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Copyrights DO Exist on the Internet

Make Sure You Are Aware of the Copyrights For Everything on Your Website

Is the internet the Wild West or are there rules? The web has evolved very fast over the last few years. Companies see it as a serious advertising medium and conduit for information sharing. But something that still seems to cause confusion is content ownership. So, in my next few blog posts, I’m going to talk with you about copyrights.

One big question I hear often is, “When is it OK to copy content from such and such a source?” The safe answer is never, but that’s not entirely accurate either. Instead, let’s look at how someone obtains copyright protection. To find that information, we look to the copyright.gov website.

Copyright protection subsists from the time the work is created in fixed form. The copyright in the work of authorship immediately becomes the property of the author who created the work. Only the author or those deriving their rights through the author can rightfully claim copyright. In the case of works made for hire, the employer and not the employee is considered to be the author.

Now we need to know how that applies to the web. In other words, what types of works can be protected by copyright? Again, we refer to copyright.gov.

Copyright protects “original works of authorship” that are fixed in a tangible form of expression. The fixation need not be directly perceptible so long as it may be communicated with the aid of a machine or device. Copyrightable works include the following categories:

  1. literary works
  2. musical works, including any accompanying words
  3. dramatic works, including any accompanying music
  4. pantomimes and choreographic works
  5. pictorial, graphic, and sculptural works
  6. motion pictures and other audiovisual works
  7. sound recordings
  8. architectural works

These categories should be viewed broadly. For example, computer programs and most “compilations” may be registered as “literary works”; maps and architectural plans may be registered as “pictorial, graphic, and sculptural works.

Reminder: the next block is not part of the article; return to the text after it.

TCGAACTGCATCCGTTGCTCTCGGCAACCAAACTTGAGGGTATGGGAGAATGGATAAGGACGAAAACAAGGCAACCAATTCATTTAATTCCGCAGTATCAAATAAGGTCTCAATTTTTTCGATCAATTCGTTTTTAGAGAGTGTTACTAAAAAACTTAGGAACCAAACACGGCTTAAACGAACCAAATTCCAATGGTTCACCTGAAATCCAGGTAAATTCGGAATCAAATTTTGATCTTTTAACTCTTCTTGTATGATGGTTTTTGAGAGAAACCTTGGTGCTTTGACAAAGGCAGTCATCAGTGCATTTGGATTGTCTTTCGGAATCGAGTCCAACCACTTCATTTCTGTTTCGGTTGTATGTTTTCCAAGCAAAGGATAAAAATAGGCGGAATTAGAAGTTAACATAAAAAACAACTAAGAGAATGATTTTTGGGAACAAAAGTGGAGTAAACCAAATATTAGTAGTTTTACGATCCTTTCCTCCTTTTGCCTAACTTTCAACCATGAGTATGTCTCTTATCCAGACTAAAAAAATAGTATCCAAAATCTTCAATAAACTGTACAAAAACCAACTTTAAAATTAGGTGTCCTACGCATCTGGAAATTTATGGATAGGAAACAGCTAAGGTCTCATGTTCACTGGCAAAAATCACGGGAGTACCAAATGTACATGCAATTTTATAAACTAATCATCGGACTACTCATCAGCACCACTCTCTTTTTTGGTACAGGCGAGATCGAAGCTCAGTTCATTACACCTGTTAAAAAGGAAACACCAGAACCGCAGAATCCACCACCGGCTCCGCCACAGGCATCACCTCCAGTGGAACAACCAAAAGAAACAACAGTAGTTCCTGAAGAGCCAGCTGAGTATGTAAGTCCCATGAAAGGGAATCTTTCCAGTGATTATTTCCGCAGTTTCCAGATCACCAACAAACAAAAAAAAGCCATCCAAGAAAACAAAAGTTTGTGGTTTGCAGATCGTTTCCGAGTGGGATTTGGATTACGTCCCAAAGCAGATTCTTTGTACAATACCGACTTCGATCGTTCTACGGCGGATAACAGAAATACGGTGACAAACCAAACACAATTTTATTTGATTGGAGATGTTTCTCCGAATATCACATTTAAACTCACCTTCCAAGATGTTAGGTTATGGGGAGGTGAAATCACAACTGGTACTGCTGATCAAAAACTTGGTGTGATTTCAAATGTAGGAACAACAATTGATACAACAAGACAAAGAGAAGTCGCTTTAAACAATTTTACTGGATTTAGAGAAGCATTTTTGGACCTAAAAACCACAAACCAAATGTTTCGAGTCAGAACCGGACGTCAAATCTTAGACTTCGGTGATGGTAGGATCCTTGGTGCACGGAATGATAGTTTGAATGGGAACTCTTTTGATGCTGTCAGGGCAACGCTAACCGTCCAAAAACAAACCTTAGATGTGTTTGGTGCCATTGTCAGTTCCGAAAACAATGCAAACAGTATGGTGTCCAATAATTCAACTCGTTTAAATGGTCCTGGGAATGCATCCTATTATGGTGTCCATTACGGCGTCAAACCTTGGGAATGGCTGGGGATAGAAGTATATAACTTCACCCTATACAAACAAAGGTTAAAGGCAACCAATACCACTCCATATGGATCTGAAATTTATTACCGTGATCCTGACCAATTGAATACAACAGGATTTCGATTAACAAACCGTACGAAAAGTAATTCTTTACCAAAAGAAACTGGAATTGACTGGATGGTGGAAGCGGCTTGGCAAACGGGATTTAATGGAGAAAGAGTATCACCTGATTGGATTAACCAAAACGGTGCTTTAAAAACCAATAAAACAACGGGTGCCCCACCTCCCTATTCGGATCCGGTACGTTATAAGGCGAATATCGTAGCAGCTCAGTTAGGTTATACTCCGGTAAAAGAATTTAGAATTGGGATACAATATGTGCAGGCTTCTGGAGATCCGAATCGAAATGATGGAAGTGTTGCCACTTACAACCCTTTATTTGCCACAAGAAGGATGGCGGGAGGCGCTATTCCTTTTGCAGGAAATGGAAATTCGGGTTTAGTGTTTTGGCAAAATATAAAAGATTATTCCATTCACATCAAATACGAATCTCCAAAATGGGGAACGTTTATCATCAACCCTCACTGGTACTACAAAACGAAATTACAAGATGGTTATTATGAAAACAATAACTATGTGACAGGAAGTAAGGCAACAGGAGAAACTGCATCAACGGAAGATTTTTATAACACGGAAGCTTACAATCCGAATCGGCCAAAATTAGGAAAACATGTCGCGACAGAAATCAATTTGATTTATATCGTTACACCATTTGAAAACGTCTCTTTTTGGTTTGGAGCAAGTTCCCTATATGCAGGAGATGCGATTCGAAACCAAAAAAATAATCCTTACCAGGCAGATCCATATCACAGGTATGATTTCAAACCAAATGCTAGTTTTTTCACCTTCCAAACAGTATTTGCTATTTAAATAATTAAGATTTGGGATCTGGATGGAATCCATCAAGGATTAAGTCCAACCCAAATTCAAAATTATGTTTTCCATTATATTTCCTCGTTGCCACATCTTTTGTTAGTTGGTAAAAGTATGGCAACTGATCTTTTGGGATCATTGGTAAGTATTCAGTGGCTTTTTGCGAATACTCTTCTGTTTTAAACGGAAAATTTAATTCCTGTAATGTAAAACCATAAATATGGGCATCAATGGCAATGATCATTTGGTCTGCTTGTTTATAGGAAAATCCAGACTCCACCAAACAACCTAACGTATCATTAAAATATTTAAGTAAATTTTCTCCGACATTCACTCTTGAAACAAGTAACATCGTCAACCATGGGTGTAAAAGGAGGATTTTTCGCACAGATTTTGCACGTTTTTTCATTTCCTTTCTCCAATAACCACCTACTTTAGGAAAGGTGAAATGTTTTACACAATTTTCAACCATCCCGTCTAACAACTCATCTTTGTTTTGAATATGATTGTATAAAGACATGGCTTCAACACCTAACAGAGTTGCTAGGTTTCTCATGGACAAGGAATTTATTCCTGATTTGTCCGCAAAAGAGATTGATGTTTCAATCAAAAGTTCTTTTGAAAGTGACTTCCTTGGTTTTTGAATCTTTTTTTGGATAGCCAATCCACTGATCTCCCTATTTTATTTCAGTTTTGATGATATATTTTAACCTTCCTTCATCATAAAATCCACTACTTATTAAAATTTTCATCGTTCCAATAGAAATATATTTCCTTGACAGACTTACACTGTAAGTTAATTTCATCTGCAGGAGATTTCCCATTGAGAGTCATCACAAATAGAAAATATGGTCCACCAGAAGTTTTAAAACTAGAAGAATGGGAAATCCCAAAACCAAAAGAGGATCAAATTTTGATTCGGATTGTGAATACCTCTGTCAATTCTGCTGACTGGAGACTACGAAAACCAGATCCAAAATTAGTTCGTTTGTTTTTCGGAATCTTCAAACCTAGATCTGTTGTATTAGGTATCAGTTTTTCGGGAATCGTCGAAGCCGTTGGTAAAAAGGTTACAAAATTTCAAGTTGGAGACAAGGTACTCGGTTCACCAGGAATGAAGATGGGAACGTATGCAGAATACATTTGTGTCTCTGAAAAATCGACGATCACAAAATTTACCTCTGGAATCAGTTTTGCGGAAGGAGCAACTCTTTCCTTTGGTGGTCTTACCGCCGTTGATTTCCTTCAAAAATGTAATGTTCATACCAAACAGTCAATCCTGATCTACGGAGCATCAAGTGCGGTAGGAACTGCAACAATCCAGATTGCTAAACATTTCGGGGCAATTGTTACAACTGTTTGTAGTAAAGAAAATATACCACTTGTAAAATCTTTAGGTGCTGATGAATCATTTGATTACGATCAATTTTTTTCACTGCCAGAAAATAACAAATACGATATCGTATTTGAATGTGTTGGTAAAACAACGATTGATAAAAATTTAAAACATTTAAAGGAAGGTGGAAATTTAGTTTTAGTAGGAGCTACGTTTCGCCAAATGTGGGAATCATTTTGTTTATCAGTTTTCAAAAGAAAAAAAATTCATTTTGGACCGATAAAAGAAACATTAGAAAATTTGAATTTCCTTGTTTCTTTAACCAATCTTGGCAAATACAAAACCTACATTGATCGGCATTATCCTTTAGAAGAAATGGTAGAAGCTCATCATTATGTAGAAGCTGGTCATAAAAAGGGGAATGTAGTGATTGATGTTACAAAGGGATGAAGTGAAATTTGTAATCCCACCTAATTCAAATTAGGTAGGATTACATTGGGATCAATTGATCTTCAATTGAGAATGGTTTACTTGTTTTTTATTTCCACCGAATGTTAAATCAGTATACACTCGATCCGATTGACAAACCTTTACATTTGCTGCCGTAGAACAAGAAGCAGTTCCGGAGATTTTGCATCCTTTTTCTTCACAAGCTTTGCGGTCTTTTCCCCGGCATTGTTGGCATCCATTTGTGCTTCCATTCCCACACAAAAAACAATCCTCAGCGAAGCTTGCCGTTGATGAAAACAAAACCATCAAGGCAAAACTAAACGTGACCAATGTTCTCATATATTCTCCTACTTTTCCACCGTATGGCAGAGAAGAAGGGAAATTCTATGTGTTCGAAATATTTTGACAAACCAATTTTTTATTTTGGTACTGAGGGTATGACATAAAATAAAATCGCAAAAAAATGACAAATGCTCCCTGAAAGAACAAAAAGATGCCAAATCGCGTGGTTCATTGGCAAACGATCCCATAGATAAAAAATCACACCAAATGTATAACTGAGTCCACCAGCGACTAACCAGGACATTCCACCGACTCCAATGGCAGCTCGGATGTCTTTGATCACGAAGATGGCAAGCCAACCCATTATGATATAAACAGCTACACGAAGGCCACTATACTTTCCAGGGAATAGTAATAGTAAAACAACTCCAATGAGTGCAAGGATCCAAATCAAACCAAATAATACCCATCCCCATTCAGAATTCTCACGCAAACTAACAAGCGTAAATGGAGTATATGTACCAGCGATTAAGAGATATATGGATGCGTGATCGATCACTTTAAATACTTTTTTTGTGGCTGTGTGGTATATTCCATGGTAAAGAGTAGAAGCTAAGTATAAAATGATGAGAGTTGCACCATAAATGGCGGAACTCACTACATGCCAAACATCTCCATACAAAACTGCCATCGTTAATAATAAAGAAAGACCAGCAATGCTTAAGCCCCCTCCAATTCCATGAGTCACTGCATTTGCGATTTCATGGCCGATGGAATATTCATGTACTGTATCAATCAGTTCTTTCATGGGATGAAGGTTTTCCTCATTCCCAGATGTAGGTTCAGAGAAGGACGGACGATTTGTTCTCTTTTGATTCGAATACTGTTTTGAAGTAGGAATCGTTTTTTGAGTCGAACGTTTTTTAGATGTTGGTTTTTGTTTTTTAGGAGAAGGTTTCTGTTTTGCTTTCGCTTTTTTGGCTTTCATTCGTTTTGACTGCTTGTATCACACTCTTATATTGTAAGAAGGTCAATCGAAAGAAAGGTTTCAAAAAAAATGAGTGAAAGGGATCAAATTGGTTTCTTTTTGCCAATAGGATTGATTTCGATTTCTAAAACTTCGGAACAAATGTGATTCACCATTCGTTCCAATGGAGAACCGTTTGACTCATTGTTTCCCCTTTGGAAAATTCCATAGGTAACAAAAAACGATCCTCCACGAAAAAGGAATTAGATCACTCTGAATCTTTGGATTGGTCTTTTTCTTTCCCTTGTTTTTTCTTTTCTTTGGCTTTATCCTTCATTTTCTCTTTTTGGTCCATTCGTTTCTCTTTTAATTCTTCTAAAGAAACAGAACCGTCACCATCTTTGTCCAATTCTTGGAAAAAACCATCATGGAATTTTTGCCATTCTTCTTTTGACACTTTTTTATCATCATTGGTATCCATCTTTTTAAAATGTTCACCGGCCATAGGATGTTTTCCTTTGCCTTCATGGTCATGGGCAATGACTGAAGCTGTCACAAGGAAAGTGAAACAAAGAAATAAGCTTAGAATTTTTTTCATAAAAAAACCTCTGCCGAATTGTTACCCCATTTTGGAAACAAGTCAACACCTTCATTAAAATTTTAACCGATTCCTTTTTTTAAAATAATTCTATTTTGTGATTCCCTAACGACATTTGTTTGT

Look back at the sentence that says “The fixation need not be directly perceptible so long as it may be communicated with the aid of a machine or device.” This statement, along with the one about computer programs, gives coverage to website content.

If you see an image, an article, software, video, audio, website design, logo or other original content online or offline, it is most likely copyrighted by the website owner, designer or author and should not be copied without permission.

There is one other note from the Copyright website that I believe is important – especially since the internet is not confined to the United States (and neither are your visitors or customers!).

There is no such thing as an “international copyright” that will automatically protect an author’s writings throughout the entire world. Protection against unauthorized use in a particular country depends, basically, on the national laws of that country. However, most countries do offer protection to foreign works under certain conditions, and these conditions have been greatly simplified by international copyright treaties and conventions. For further information and a list of countries that maintain copyright relations with the United States, see Circular 38a, International Copyright Relations of the United States.

In the next post, we will look at Fair Use.

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